South Park Season 22 Premiere ‘Dead Kids’ Falls Short of its Potential

The show could have done more with its moral message on gun violence.

Rebecca Lorenzo, Copy Editor

Longtime fans, including myself, “stan” Stan and the South Park gang for always proving a point. Unfortunately ‘Dead Kids,’ the season 22 premiere, fell short in its damning statement about society’s ignorance towards school shootings.

The episode, which aired on Wednesday, Sept. 26, begins with the students struggling with a fractions lesson in class when bullets spray throughout the school. While a SWAT team scrambles to secure the area, the class proceeds unbothered.

The shootings continue daily, and Stan’s mom Sharon is the only person concerned. She desperately tries to make others react, while her husband, Randy, chalks up her concern to her period or menopause. Her peers follow suit and are more concerned about her hormones than the students’ safety.

Meanwhile, Cartman goes on an action-movie mission to figure out if Token is lying about seeing “Black Panther.” He casually dodges bullets spraying in the hallways to get to the bottom of the issue.

The episode jumps break-neck speed between Sharon’s “hysteria,” bullets spraying in the hallway, Cartman bothering Token and Randy reeling over Sharon’s period.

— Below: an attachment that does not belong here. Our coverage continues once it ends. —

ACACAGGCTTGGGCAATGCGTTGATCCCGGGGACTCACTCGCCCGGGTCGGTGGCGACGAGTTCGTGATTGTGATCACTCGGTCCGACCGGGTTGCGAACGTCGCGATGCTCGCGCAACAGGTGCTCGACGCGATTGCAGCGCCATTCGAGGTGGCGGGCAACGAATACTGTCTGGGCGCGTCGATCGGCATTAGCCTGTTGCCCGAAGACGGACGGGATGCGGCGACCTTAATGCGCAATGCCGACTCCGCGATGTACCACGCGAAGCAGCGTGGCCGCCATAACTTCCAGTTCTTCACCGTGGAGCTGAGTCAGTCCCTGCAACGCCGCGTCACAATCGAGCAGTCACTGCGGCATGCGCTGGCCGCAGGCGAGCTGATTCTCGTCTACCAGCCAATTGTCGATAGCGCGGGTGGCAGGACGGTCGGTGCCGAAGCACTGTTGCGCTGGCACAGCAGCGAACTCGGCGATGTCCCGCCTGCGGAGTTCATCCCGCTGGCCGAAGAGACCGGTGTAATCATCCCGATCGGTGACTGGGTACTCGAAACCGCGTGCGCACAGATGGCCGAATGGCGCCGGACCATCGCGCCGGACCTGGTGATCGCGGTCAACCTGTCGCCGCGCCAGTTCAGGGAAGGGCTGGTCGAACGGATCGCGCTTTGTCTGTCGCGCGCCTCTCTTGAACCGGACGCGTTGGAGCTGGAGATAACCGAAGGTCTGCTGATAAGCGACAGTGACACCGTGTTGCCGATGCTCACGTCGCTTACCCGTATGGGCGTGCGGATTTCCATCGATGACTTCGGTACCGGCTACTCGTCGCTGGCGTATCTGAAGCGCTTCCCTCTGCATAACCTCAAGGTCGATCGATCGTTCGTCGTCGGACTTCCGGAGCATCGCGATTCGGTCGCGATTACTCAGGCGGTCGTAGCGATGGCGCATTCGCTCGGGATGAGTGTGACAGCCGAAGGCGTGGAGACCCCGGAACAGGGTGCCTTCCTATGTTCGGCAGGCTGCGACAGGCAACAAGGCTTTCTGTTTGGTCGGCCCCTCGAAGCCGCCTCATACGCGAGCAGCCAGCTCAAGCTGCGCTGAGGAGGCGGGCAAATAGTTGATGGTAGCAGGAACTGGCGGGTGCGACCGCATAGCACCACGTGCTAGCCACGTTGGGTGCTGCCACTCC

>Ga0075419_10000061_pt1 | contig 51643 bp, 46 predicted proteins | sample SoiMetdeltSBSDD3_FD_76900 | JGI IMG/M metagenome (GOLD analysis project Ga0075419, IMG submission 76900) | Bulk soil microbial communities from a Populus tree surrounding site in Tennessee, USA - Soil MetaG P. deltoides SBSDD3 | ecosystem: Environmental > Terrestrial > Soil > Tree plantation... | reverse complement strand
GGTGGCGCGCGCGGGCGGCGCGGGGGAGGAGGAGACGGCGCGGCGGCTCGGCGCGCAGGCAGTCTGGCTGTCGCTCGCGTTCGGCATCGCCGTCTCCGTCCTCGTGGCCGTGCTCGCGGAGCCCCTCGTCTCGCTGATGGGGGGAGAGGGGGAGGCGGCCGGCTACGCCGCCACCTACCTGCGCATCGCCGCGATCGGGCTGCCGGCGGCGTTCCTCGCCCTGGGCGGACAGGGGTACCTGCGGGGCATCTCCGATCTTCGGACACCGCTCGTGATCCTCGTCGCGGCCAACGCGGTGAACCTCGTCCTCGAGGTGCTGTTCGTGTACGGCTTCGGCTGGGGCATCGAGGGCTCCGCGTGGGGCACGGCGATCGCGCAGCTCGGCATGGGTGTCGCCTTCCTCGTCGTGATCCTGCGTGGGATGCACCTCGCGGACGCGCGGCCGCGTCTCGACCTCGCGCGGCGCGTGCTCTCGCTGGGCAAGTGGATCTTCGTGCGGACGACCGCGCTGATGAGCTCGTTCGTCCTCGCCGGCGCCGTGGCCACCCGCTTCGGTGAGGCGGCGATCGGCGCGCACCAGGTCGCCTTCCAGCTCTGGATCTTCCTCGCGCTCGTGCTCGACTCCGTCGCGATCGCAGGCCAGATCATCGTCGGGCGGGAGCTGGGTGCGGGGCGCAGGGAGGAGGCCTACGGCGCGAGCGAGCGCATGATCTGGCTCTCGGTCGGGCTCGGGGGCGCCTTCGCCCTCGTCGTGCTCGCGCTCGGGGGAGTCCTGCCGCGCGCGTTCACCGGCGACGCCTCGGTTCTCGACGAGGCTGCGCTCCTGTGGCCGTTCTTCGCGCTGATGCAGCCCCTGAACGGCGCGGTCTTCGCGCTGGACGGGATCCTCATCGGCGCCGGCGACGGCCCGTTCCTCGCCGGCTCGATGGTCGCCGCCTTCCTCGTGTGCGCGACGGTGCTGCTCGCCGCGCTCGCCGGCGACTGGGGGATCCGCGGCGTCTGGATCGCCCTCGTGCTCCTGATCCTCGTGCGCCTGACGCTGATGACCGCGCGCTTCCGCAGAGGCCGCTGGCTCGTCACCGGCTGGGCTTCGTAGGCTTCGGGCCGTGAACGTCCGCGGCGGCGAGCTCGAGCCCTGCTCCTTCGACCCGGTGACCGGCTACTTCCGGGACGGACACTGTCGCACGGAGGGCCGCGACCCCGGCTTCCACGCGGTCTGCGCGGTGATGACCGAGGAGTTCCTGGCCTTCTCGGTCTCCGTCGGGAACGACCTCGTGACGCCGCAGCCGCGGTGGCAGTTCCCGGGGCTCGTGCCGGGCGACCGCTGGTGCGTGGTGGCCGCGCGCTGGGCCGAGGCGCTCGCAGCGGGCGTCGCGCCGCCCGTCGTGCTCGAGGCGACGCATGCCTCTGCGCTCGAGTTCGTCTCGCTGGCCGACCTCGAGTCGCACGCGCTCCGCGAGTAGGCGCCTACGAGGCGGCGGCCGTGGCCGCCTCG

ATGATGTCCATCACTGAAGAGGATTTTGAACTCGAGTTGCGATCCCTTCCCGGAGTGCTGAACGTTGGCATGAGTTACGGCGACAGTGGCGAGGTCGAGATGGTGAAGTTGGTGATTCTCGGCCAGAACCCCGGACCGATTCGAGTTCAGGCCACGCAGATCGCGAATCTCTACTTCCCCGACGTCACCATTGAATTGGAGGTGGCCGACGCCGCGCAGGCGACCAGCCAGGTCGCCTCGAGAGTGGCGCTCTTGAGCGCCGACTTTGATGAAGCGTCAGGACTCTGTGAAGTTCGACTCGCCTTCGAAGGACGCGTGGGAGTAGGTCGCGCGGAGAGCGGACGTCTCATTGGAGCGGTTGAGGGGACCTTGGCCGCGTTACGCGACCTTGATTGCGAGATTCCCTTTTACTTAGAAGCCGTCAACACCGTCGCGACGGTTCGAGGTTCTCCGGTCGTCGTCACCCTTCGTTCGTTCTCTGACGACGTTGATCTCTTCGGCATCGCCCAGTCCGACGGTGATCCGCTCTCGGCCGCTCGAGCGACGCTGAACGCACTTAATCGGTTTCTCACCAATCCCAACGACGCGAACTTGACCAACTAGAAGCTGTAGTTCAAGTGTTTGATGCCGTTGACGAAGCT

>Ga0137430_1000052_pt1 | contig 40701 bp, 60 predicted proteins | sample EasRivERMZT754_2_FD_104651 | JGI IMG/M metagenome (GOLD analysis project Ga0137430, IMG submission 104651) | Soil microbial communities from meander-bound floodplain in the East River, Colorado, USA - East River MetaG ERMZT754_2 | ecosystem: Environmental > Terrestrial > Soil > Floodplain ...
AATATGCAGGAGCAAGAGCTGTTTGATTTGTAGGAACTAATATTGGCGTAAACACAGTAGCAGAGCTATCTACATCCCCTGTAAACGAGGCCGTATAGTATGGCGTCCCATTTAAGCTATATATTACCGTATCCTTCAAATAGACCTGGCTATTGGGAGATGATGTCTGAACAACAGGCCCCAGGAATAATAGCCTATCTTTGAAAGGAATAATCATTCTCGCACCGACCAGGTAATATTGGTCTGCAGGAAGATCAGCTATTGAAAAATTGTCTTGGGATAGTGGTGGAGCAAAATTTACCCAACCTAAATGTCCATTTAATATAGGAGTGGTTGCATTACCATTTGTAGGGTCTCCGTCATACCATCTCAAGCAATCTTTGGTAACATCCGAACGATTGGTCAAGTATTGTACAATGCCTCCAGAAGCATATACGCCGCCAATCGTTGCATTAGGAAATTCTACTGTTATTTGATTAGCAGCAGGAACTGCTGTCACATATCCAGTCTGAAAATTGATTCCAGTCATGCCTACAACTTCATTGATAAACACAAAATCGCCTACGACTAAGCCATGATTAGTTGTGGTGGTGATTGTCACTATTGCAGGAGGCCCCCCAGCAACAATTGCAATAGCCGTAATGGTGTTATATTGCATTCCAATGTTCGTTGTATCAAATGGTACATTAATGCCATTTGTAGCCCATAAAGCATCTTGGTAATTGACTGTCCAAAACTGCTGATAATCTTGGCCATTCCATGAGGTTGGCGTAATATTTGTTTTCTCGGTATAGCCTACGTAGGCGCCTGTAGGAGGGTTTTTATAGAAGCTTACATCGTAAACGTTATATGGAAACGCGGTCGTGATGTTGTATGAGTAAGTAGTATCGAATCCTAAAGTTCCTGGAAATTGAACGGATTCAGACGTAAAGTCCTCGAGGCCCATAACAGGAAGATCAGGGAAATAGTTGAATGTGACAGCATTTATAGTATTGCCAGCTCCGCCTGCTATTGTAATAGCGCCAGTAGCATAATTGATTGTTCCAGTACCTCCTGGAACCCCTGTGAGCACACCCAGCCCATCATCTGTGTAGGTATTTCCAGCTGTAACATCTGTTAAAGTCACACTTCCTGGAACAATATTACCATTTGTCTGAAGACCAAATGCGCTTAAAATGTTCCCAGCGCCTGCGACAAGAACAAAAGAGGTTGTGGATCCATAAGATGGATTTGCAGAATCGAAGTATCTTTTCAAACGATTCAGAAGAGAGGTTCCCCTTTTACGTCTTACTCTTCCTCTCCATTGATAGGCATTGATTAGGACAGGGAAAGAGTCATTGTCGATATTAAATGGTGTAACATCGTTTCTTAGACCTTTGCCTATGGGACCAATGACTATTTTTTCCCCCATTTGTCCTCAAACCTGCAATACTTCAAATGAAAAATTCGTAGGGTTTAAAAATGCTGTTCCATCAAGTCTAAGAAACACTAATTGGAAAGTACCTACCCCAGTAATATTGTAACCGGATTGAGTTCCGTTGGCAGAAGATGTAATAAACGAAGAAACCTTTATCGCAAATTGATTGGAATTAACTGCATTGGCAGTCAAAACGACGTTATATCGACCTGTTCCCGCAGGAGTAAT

What went wrong

Typically, controversial “South Park” scenes are a set up for a strong political message at the wrap-up. ‘Dead Kids’ on the other hand, missed its chance to fully commit.

The subplots made a strong point about how jaded people are to gun violence. Unfortunately, they overshadowed the episode and dampened the overall impact.

It needs a sensitive material warning.

Frequent shooting scenes are uncomfortable and a very possible trigger for students who were victims of school shootings.

It’s wonderful that “South Park” tries to make a statement about ignorance to fans, but the show should remember some fans may be victims. People watch “South Park” expecting grisly scenes, but victims of gun violence at least deserve a trigger warning for this episode.

The writer’s hearts are in the right place…

There are moments in the show that clearly drive home the message. Sharon, in particular, shines with several hard-hitting monologues throughout.

“I want you to be ANGRY! Every day we hear about another school shooting,” she yells to a jaded crowd. “It USED to be a big deal! I WANT it to be a big deal again!”

But the ending needed work.

The episode falls flat with a disappointing ending reminiscent of a rushed essay closing before deadlines.

Spoiler alert: Sharon accepts that she is probably just hormonal, and that’s the end of the episode. Seriously.

The “South Park” creators began with a strong point but fell short following through. “South Park” should be wary not to fall in line with shows like “13 Reasons Why,” where shock value and sheer quantity of plot drowns out the intended message.

The issue could be writer fatigue. Like “Family Guy,” another long-running cartoon, newer episodes seem like the writers shoved too many pop culture references in a single episode, hoping something would stick.

Like a bodybuilder with sloppy form from following the same routine, “South Park” might benefit from a hiatus. The writers can reformulate and come back with a better action plan for tackling tough issues like they used to.

“South Park” usually nails societal criticism, but ‘Dead Kids’ fell short of the hard-hitting content “South Park” is capable of.